In this week’s Dispatches from The Secret Library, Dr Oliver Tearle enjoys a world tour of the English language courtesy of Paul Anthony Jones’s new book
They say you should never judge a book by its cover, but ‘they’, of course are wrong. They’re especially wrong in the case of Paul Anthony Jones’s books of language trivia, which are becoming as much of an annual event – at least at IL Towers – as Jools’s Hootenanny or eating too much Christmas dinner. Last year’s book was a year’s guide to the English language – a yearbook of forgotten words, going through the calendar from 1st January to 31st December – and sported a beautifully designed cover that made it equally ideal for putting on show on the coffee table as hiding away as a private pleasure in the smallest room. And Jones’s new book, Around the World in 80 Words: A Journey Through the English Language (Elliott and Thompson), which is a geographical rather than chronological journey through the English language, sports an equally delightful blue-and-gold cover which matches perfectly the glittering facts to be found within.
Jones – who tweets as the popular @HaggardHawks – takes us on a tour of the world, using specific locations to discuss the curious and peculiar origins of words: everything from ‘doolally’ (in Deolali in India) to antimacassar (in Makassar, Indonesia), from ‘dollar’ (from Jáchymov in the Czech Republic or Czechia) to ‘limerick’ (in … er, Limerick, in Ireland). This last, given its literary link, proved especially interesting to me. There’s apparently a piece of folk etymology doing the rounds that the word ‘limerick’ stemmed from ‘Learic’, a rather awkward-sounding adjective derived from the surname of Edward Lear, the Victorian poet and artist who did much to popularise the five-line verse form. The idea that ‘limerick’ was a corruption of ‘Learic’ is without foundation, and, as Jones mentions, the aabba verse form predates Lear by many centuries, with an early example being found among the writings of St Thomas Aquinas. The real origins of the word ‘limerick’ probably lie, unsurprisingly, in the Irish city and county of that name – although we cannot be sure why the place inspired the name for the nonsense poem. (Jones mentions an army drinking game in which participants would contribute verses to a frequently indecent or nonsensical song, with each new verse being introduced with the chorus, ‘Will you come up to Limerick?’)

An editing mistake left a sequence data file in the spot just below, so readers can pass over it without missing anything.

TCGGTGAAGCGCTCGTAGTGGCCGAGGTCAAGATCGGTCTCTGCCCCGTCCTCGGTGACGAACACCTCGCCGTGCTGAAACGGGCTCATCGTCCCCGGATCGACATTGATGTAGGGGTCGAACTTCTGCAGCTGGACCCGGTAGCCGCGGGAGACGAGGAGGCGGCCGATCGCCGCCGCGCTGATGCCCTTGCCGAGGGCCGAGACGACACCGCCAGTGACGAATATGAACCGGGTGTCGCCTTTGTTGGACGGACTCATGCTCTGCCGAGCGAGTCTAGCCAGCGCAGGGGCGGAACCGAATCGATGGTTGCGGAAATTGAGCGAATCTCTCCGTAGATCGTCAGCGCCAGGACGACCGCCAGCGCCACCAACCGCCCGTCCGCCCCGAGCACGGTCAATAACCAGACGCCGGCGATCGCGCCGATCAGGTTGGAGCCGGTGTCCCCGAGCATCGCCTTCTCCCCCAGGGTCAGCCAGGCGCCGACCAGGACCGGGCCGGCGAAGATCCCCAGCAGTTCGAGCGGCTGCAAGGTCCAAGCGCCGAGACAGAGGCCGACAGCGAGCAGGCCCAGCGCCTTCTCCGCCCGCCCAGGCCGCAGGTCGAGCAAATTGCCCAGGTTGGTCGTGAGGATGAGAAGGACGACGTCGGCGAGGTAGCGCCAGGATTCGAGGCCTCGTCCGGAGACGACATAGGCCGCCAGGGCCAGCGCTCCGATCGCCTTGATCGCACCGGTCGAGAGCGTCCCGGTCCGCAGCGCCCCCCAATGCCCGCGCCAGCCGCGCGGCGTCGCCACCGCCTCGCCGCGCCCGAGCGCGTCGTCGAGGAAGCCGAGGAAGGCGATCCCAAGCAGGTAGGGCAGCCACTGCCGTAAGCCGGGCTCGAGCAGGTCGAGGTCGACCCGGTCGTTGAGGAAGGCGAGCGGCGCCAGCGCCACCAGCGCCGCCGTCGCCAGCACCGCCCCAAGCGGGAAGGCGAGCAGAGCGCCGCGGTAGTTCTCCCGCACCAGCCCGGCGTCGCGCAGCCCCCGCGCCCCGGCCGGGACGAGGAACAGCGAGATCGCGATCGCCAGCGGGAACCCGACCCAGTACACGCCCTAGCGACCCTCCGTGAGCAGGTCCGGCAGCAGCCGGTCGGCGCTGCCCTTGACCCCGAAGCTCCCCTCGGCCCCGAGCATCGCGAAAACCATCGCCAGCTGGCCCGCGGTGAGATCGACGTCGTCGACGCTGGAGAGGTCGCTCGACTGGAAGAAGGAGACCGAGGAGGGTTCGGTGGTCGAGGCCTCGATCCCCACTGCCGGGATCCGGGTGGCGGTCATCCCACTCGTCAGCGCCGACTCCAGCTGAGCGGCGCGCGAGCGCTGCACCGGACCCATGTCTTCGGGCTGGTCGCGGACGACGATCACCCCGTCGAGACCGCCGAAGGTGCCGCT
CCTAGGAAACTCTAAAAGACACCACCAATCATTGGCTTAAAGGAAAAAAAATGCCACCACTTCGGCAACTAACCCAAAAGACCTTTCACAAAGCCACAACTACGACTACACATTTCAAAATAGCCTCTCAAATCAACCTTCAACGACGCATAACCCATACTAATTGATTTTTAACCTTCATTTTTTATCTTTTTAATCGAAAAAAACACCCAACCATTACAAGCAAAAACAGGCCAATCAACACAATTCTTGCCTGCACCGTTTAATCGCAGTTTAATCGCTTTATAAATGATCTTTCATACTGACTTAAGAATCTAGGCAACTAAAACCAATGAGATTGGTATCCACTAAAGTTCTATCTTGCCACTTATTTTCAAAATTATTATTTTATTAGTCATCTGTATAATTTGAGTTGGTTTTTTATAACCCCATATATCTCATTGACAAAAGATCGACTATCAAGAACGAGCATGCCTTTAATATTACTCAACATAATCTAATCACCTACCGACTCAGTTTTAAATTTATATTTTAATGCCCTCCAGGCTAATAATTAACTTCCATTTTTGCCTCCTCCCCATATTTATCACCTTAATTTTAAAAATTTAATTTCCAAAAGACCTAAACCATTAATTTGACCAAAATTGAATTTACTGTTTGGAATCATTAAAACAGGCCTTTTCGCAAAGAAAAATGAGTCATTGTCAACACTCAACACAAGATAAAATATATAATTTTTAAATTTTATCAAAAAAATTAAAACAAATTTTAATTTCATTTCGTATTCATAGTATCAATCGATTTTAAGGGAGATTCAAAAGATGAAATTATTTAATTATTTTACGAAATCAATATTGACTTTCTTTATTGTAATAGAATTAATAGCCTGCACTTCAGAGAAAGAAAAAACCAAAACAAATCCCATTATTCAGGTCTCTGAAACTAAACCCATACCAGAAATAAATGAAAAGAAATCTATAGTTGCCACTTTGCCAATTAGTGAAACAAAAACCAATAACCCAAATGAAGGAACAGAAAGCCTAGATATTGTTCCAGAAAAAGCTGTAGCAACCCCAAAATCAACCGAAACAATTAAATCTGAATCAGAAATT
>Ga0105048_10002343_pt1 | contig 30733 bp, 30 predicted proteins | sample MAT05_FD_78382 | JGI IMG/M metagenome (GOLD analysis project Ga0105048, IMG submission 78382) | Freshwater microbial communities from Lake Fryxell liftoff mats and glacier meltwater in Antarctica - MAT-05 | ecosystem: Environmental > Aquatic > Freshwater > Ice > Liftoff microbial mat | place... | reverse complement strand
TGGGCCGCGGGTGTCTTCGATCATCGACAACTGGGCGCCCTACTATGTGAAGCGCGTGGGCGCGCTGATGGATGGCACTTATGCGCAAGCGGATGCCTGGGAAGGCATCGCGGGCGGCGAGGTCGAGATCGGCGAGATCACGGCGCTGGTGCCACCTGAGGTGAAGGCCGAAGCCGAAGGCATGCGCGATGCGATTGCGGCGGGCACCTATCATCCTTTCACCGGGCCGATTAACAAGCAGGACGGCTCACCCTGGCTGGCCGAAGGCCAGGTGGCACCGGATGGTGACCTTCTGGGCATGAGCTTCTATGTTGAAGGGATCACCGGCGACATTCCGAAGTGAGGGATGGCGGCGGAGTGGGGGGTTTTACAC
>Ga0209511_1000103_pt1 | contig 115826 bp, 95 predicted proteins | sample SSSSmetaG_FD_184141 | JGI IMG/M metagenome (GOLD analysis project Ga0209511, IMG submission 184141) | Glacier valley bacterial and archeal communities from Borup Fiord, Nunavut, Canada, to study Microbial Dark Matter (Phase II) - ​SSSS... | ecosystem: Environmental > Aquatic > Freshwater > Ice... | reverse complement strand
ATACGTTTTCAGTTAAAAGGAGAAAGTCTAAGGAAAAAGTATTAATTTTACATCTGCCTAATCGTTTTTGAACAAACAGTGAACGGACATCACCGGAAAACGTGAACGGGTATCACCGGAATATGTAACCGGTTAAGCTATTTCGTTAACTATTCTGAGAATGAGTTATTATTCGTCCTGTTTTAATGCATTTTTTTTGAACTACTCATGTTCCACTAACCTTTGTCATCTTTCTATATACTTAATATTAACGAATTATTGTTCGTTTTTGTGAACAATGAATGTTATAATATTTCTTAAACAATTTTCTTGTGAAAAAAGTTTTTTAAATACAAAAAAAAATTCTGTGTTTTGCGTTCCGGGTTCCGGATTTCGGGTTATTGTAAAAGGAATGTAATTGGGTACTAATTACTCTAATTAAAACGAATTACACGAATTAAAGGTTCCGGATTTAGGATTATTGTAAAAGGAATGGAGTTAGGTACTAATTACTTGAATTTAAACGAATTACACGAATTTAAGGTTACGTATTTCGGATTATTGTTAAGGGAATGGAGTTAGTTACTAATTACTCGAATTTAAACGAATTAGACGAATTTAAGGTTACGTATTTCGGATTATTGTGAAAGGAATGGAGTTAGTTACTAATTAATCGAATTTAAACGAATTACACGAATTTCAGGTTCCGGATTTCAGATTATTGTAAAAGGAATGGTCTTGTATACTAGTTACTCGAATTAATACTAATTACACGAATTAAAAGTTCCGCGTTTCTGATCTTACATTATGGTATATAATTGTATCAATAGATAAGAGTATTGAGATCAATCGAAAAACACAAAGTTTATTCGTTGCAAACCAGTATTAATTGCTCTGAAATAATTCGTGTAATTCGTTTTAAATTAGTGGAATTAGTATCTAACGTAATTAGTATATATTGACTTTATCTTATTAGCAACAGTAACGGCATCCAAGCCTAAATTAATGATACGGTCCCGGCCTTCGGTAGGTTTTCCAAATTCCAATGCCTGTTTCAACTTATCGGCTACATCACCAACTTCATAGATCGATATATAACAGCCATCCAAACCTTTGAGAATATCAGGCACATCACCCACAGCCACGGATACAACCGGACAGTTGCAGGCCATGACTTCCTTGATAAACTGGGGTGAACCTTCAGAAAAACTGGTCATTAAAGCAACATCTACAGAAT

Other entries in Jones’s entertaining etymological odyssey yielded some very amusing and interesting little nuggets – such as that ‘cayenne pepper’ literally means ‘pepper pepper’, or that Rita Hayworth is the reason a two-piece swimsuit is named after the Bikini Atoll, an obscure group of islands that are part of the Marshall Islands in the Pacific Ocean. (Why? Well, that would be telling – you’ll have to read Jones’s book to discover more. But suffice to say it has something to do with atomic bombs.) It was also a surprise to learn that Pliny the Elder, the great Roman scholar who perished in the eruption of Vesuvius in AD 79, was one of the first to describe the ‘remarkable spring that sparkles with innumerable bubbles’ in the Belgian corner of Gaul. Indeed, Pliny identified these bubbling waters as having health-giving properties and so pre-empted the great spa crazes of the eighteenth and nineteenth centuries.
Around the World in 80 Words: A Journey Through the English Language is full of engaging and illuminating little stories about the origins of words and phrases, some familiar, some new and ripe for a revival. Apparently ‘to be like the mayor of Falmouth’ is to be ‘in the wrong mood for the current state of affairs, or to celebrate something that in retrospect is none too celebratory’. Now there’s a word for our times.
Britain by the Book: A Curious Tour of Our Literary Landscape by Oliver Tearle is out now in paperback from John Murray.